What’s the Skinny on Milk Solids? | Definitions | International Dairy Foods Association

Pitcher of milk on a white background

Pitcher of milk on a white background

Definitions

Milk is approximately 87 percent water and 13 percent solids. As it comes from the cow, the solids portion of milk contains approximately 3.7 percent fat and 9 percent solids-not-fat. Milk fat carries the fat soluble vitamins A, D, E, and K. The solids-not-fat portion consists of protein (primarily casein and lactalbumin), carbohydrates (primarily lactose), and minerals (including calcium and phosphorus). Milk also contains significant amounts of riboflavin and other water soluble vitamins. Federal definitions and standards of identity specify the minimum levels of milk fat and solids-not-fat for the various milks shipped in interstate commerce.

Milk – Contains not less than 3.25 percent milk fat and 8.25 percent solids-not-fat. Addition of vitamins A and D is optional, but if added, vitamin A must be present at a level of not less than 2,000 International Units (I.U.) Per quart; vitamin D is optional, but must be present at a level of 400 I.U., if added. Characterizing flavoring ingredients may also be added.

Cultured Milk – Contains not less than 3.25 percent milk fat and not less than 8.25 percent milk solids-non-fat. It is produced by culturing any of the following milk products alone or in combination: cream, milk, partially skimmed milk or skim milk with appropriate characterizing bacteria. The addition of certain characterizing ingredients and lactic-acid producing bacteria may permit, for example, the product to be labeled “kefir cultured milk,” “acidophilus cultured milk,” or “cultured buttermilk.”

Half-and-Half – Consists of a mixture of milk and cream containing not less than 10.5 percent milkfat, but less than 18 percent milkfat.

Light Cream – contains not less than 18 percent milkfat, but less than 30 percent. Light cream may also be called “coffee cream” or “table cream.”

Light Whipping Cream – contains not less than 30 percent milkfat, but less than 36 percent milkfat. Light whipping cream may also be called “whipping cream.”

Heavy Cream – contains not less than 36 percent milkfat. Heavy cream may also be called “heavy whipping cream.”

Sour Cream – is the product resulting from the addition of lactic acid-producing bacteria to pasteurized cream containing not less than 18 percent milkfat. Sour cream may also be called “cultured sour cream.”

Dry Curd Cottage Cheese – is a soft, unripened cheese made from skim milk and/or reconstituted nonfat dry milk. The cheese curd is formed by the addition of either lactic acid producing bacteria or acidifiers. The latter process is called direct acidification. Rennet and/or other suitable enzymes may be used to assist curd formation. Dry curd cottage cheese contains less than 0.5 percent milkfat and not more than 80 percent moisture. The product may also be called “cottage cheese dry curd.”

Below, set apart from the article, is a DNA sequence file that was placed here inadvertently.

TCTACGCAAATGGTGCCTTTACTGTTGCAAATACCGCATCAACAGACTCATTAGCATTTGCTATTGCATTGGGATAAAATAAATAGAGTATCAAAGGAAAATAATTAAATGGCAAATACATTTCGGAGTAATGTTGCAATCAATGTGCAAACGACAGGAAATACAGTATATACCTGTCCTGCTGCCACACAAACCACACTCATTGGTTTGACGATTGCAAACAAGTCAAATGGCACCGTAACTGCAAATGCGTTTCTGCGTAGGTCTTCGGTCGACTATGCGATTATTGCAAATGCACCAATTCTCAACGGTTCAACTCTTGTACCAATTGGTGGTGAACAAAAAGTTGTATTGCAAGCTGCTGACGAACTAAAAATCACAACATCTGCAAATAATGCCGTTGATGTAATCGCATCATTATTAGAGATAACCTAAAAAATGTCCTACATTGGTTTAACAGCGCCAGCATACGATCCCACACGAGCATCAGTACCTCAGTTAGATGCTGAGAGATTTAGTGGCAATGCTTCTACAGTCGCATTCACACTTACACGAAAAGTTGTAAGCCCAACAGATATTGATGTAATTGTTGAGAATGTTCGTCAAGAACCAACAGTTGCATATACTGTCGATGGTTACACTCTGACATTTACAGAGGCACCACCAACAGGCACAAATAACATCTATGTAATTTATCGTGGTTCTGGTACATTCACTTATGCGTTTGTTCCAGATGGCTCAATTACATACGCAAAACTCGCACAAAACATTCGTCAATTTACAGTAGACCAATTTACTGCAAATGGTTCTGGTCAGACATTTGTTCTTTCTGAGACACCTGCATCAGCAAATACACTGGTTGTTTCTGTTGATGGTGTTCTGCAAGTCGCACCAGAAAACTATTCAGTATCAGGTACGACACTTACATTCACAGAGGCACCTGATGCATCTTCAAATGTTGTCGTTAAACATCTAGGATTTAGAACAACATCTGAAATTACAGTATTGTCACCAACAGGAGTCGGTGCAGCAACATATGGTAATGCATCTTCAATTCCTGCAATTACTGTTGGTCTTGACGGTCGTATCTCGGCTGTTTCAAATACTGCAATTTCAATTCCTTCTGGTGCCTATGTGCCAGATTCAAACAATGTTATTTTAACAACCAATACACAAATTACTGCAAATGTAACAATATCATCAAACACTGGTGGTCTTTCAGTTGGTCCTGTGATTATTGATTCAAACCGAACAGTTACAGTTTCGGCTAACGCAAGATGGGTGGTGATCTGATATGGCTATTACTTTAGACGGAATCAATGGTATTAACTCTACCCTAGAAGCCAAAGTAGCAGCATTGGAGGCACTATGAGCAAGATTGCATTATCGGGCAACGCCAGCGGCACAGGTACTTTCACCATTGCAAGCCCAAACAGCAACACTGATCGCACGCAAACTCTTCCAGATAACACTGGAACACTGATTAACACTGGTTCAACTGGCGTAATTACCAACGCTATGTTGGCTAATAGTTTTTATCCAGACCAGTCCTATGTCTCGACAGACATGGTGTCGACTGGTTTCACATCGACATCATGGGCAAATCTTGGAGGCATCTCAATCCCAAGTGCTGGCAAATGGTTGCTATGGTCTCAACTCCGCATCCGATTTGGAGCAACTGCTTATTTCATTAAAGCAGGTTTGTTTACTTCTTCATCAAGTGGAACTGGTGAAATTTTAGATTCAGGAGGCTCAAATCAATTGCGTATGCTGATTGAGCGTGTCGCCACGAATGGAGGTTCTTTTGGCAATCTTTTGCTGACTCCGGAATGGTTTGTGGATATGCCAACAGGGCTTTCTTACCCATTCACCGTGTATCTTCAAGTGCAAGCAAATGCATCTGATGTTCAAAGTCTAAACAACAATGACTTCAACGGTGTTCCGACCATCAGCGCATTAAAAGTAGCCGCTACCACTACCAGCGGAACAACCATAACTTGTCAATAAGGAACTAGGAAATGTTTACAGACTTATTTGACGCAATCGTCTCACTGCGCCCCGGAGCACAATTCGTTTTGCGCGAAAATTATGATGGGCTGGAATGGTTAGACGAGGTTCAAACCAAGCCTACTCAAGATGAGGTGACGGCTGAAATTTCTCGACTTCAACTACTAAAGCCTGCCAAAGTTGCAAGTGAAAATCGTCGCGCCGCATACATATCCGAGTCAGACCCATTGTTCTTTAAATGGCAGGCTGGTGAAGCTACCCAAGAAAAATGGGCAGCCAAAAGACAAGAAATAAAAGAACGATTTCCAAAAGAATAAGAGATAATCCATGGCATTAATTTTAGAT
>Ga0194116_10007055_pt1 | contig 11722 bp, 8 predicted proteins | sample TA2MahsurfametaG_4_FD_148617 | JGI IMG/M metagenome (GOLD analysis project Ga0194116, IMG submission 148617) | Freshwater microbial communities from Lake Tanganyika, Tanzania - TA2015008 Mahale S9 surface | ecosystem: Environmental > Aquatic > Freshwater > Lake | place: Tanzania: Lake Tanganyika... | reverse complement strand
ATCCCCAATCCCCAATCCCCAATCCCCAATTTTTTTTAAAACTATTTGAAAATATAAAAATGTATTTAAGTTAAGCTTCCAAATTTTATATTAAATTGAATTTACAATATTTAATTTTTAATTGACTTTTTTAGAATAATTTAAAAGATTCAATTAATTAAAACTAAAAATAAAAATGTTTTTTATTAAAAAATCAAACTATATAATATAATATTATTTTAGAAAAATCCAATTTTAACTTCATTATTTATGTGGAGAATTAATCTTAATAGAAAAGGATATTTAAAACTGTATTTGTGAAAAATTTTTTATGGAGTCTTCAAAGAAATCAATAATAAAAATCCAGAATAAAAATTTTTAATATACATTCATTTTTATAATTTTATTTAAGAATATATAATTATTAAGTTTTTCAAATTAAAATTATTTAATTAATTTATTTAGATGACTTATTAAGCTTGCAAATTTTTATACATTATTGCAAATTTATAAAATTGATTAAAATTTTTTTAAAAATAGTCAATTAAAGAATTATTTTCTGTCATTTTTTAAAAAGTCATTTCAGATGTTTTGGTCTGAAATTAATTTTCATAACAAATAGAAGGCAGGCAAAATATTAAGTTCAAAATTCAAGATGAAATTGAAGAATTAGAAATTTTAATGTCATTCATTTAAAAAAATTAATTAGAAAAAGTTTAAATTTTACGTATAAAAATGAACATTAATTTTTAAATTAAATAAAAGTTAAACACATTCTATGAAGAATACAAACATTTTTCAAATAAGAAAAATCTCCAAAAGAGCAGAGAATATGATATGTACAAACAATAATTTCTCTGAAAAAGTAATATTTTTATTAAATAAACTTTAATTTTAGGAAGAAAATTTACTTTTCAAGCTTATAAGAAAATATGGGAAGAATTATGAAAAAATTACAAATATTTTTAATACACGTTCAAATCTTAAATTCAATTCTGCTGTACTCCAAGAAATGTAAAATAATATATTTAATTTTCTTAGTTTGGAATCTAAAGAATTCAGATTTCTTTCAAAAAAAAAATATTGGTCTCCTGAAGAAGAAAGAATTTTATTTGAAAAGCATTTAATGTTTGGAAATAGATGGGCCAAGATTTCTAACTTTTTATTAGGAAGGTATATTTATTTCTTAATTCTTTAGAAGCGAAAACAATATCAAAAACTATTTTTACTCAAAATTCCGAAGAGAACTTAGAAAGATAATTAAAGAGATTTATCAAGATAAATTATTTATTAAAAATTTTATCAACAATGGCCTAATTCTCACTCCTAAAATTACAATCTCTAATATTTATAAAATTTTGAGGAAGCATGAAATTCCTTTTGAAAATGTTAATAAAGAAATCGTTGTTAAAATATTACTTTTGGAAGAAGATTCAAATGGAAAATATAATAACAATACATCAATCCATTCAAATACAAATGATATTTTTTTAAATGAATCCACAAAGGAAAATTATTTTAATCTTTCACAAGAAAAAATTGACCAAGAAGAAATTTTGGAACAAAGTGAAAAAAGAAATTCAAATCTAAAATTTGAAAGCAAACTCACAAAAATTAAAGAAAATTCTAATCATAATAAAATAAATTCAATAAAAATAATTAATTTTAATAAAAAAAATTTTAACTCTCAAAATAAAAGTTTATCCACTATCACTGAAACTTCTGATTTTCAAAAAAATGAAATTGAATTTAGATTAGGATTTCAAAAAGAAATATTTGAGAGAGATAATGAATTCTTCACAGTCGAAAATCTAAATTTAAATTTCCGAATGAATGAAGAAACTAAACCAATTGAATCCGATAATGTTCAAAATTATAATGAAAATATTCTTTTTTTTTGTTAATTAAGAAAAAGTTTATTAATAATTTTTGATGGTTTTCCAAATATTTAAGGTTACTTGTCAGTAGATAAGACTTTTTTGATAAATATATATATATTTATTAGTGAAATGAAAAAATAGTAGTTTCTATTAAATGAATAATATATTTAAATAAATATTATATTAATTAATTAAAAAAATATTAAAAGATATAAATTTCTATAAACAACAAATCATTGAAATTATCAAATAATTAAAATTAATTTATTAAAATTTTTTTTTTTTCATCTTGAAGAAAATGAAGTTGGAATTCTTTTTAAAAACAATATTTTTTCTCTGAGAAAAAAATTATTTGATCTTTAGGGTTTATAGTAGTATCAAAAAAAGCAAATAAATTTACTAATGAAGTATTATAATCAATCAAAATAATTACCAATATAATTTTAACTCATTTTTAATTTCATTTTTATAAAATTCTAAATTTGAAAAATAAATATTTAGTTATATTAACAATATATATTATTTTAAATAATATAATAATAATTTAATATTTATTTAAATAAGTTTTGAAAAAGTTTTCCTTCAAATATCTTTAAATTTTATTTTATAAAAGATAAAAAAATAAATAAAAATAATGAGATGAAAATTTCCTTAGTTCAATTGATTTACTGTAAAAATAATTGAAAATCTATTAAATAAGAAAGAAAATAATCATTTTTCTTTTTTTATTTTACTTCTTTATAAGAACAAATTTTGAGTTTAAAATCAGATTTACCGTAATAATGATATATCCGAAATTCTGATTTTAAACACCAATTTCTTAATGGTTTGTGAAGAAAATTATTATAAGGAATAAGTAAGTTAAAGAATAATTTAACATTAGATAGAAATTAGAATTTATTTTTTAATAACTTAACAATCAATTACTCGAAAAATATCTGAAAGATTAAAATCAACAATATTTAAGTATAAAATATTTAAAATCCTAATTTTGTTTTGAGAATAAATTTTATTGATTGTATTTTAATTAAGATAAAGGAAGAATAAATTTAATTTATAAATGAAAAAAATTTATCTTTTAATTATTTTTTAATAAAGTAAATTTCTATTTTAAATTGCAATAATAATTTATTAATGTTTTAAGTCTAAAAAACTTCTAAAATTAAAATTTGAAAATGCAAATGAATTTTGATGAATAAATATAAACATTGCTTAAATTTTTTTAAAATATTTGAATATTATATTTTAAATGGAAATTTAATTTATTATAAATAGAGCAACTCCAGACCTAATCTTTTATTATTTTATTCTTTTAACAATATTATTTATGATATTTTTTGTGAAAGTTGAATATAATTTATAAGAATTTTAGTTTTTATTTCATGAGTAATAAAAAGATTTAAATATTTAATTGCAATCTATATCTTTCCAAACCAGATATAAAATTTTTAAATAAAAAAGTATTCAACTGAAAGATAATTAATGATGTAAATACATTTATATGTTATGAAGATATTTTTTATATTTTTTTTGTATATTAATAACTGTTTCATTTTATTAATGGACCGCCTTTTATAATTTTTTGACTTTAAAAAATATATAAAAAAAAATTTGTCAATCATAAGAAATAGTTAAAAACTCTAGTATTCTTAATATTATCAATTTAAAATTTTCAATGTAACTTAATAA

Cottage Cheese – is the product resulting from the addition of a creaming mixture (dressing) to dry curd cottage cheese. Cottage cheese contains not less than 4 percent milkfat and not more than 80 percent moisture.

Yogurt – is the product resulting from the culturing of a mixture of milk and cream products with the lactic acid-producing bacteria, Lactobacillus bulgaricus and Streptococcus thermophilus. Yogurt contains not less than 3.25 percent milkfat and 8.25 percent solids-not-fat.

Evaporated Milk – is made by removing about 60 percent of milk’s water. It contains not less than 6.5 percent milkfat, not less than 16.5 percent milk solids-not-fat, and not less than 23 percent by weight of total milk solids. Evaporated milk is a heat-sterilized product with an extended shelf life.

Sweetened Condensed Milk – results from the removal of about 60 percent of the water from a mixture of milk (whole and nonfat pasteurized, homogenized milks) and safe and suitable nutritive carbohydrate sweeteners such as sucrose. This product contains not less than 8 percent milk fat and not less than 28 percent total milk solids.

Nonfat Dry Milk – is made by removing water from pasteurized skim (nonfat or fat free) milk. The product contains not more than 5 percent by weight of moisture, and not more than 1.5 percent by weight of milkfat unless otherwise indicated.

Ice Cream – consists of a mixture of dairy ingredients such as milk and nonfat milk, and ingredients for sweetening and flavoring, such as fruits, nuts and chocolate chips. Functional ingredients, such as stabilizers and emulsifiers, are often included in the product to promote proper texture and enhance the eating experience. By federal law, ice cream must contain at least 10 percent milkfat, before the addition of bulky ingredients, and must weigh a minimum of 4.5 pounds to the gallon.

Frozen Custard or French Ice Cream must also contain a minimum of 10 percent milkfat, as well as at least 1.4 percent egg yolk solids.Sherbets have a milkfat content of between 1 percent and 2 percent, and a slightly higher sweetener content than ice cream. Sherbet weighs a minimum of 6 pounds to the gallon and is flavored either with fruit or other char

Source: Definitions | International Dairy Foods Association

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